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Daily Work of a UX Designer

Daily Work of a UX Designer

Author: Devmountain Tutorials

Describe the common daily activities of a user experience designer.

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what's covered
This section will explore the daily work of a User Experience Designer (UX) by discussing:


My day can be filled with various meetings and they tend to change based on the phase of the project. If it’s the beginning of a project, I spend a good amount of time on research activities. This could include going over analytics, literature review, meeting with the developers to discuss technology limitations, defining what features need to be included with Jose, our Product Manager, establishing what metrics we will need to track to determine when the project is successful, creating a survey to send to users, scheduling interviews with users.

For large features or new products, I create a user journey map to detail the different parts, how users flow from one step to the next, and how it all connects in a way that is easy for users. The upfront work helps us set expectations and create goals to ensure we see the expected results.

I create the rough sketches, or mockups, of the idea on paper at first. This makes it quick and easy to try different things before we are too invested in a solution. I share the mockups with the development team in a weekly meeting. This gives them the chance to bring up any technical issues that I’m not aware of and helps to get everyone on the same page. I need to be aware of existing design patterns and keep an eye on how other companies solve similar problems. This makes it easier for users to understand our experience and increases our chances of success.

When we have a concept that we feel good about, I create a prototype using design tools like Sketch and InVision. The prototype is an interactive version of the design that shows how the feature or idea works. This makes it easy to share and test with users. This part of the process is where a lot of iteration comes in. Sometimes I create a dozen versions of a feature before we settle on what to build.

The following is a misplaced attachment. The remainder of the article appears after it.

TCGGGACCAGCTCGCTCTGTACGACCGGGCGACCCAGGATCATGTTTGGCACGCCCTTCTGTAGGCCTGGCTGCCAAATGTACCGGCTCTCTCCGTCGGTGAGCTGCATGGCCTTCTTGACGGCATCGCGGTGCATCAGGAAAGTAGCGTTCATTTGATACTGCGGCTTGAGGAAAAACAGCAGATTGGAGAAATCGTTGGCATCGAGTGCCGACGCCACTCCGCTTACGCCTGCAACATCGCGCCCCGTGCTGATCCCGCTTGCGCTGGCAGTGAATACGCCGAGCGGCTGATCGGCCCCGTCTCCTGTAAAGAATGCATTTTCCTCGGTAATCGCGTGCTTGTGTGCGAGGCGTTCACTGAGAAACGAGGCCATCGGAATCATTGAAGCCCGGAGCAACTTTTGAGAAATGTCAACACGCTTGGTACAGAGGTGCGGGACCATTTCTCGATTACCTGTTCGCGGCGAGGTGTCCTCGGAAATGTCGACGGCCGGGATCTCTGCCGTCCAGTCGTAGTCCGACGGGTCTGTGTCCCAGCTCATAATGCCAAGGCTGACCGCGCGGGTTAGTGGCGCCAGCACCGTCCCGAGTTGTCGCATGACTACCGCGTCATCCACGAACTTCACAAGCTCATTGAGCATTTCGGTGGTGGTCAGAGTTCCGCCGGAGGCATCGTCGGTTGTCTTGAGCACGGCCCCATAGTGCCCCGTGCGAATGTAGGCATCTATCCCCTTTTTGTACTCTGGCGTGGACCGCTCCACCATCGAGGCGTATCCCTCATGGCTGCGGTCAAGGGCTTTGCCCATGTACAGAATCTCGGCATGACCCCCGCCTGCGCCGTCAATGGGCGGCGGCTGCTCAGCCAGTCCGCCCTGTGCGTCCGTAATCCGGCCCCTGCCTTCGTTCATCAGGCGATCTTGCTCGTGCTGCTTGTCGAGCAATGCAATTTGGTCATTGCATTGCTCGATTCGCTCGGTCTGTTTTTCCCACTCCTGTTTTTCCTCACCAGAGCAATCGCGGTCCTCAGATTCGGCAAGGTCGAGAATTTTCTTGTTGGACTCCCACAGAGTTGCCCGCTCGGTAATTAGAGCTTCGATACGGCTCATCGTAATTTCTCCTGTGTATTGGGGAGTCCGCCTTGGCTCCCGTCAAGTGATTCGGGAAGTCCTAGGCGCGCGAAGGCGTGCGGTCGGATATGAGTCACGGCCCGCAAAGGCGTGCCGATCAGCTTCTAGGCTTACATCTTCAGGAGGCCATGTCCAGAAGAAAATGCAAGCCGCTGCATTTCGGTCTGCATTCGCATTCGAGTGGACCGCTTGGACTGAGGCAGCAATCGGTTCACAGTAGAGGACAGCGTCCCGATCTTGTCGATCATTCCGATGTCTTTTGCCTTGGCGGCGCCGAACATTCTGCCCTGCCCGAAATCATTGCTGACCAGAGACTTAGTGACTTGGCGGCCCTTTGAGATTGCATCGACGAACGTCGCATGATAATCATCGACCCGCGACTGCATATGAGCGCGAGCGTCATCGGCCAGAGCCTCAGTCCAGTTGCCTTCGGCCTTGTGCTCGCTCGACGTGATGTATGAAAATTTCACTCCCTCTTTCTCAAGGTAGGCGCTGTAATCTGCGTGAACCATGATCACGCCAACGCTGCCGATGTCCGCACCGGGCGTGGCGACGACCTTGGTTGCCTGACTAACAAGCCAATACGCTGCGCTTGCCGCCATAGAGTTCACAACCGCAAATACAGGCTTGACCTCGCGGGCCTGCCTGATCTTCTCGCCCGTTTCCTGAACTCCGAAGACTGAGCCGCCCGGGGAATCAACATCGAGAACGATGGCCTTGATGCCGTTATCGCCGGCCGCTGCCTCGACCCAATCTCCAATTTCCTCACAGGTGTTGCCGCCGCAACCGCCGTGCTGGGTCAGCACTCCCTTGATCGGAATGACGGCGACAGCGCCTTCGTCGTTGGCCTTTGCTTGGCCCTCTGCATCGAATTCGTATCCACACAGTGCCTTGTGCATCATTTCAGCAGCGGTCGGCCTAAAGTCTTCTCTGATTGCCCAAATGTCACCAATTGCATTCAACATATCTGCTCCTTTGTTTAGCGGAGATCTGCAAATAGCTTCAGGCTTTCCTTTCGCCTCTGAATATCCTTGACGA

It can be challenging to have so much of my work “thrown away.” Sometimes I have to remind myself to fall in love with the problem we are trying to solve and not the solution. This helps me to stay open to other ideas and the possibility that there are better ways to do things. Fresh eyes really help find the cracks in a design. As we discover and learn things, we change our design to reflect that.

Image of a confused man is standing in front of a large phone with layout boxes. On the floor are gears, icons, and a magnifying glass
Laying Out a Prototype


When I’m creating a design, there are a lot of things I need to think about. Accessibility is core to our mission at Poodle Jumper, so being intentional about how a user with impairments will use the feature is important. How the design leverages size, color, spacing, and contrast can have big impacts on accessibility.

Working through how a design will look on different devices can be a challenge. The size, ratio, resolution, and measurements vary between computers, phones, and tablets. My job is to keep the look and feel of the design consistent no matter what device a user is on. When the layout or design of a page changes based on the device or window size, that's known as responsive design. This can be tricky because it requires you to understand what content is critical and what is secondary.

My work isn’t finished when the design is complete; I also collaborate with the team to make sure it works as expected. Once a feature is released, Jose (Product Manager) and I regularly look at analytics and feedback to measure the impact and results of the change. We measure the conversion rates, monthly active users, the number of sessions, and the number of times users took a particular action or used a specific feature. I like to keep an eye on the support issues coming in to know where the issues are happening.

think about it
Have you ever experienced an error message that was enjoyable? It’s kind of crazy to think about, but turning something bad into something fun is UX at its best! When designing an experience, we have to think about what to do when things don’t work as expected.